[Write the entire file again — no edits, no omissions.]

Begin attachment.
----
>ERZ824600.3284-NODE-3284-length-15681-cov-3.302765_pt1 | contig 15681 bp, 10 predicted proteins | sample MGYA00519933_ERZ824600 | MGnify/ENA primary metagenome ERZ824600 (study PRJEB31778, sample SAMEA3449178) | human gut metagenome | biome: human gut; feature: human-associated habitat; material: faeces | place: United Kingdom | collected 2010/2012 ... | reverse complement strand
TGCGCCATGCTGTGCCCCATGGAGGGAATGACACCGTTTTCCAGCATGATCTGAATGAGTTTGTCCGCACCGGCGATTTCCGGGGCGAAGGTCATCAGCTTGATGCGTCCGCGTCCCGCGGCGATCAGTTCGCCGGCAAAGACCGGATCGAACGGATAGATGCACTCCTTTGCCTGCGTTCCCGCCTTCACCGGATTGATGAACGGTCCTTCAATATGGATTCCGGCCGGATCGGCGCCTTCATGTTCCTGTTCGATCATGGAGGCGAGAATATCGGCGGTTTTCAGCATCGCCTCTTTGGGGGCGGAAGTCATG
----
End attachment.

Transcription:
>ERZ824600.3284-NODE-3284-length-15681-cov-3.302765_pt1 | contig 15681 bp, 10 predicted proteins | sample MGYA00519933_ERZ824600 | MGnify/ENA primary metagenome ERZ824600 (study PRJEB31778, sample SAMEA3449178) | human gut metagenome | biome: human gut; feature: human-associated habitat; material: faeces | place: United Kingdom | collected 2010/2012 ... | reverse complement strand
TGCGCCATGCTGTGCCCCATGGAGGGAATGACACCGTTTTCCAGCATGATCTGAATGAGTTTGTCCGCACCGGCGATTTCCGGGGCGAAGGTCATCAGCTTGATGCGTCCGCGTCCCGCGGCGATCAGTTCGCCGGCAAAGACCGGATCGAACGGATAGATGCACTCCTTTGCCTGCGTTCCCGCCTTCACCGGATTGATGAACGGTCCTTCAATATGGATTCCGGCCGGATCGGCGCCTTCATGTTCCTGTTCGATCATGGAGGCGAGAATATCGGCGGTTTTCAGCATCGCCTCTTTGGGGGCGGAAGTCATG